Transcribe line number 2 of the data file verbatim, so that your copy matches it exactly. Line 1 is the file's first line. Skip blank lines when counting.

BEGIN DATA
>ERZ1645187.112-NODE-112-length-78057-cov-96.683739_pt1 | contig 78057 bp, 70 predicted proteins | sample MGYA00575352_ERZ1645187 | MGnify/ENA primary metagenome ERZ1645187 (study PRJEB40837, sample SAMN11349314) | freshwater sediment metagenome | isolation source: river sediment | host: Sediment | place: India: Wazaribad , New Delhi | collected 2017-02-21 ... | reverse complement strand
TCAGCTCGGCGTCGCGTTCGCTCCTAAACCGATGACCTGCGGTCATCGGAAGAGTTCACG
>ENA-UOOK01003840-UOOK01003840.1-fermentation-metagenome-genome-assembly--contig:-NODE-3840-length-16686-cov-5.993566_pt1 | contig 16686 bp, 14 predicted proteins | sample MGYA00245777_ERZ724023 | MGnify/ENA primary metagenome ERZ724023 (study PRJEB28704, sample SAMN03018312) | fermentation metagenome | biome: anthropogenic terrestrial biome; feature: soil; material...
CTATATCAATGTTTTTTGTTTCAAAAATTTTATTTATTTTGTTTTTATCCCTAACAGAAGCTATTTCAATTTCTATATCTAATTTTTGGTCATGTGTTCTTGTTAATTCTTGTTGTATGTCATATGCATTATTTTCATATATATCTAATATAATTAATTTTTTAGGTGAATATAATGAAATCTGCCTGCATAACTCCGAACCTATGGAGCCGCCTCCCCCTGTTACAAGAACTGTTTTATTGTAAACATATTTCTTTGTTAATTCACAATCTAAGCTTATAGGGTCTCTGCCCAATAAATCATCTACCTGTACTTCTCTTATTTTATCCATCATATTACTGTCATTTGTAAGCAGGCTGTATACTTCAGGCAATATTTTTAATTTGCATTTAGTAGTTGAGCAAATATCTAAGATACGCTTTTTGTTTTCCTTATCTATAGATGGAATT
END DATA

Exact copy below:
TCAGCTCGGCGTCGCGTTCGCTCCTAAACCGATGACCTGCGGTCATCGGAAGAGTTCACG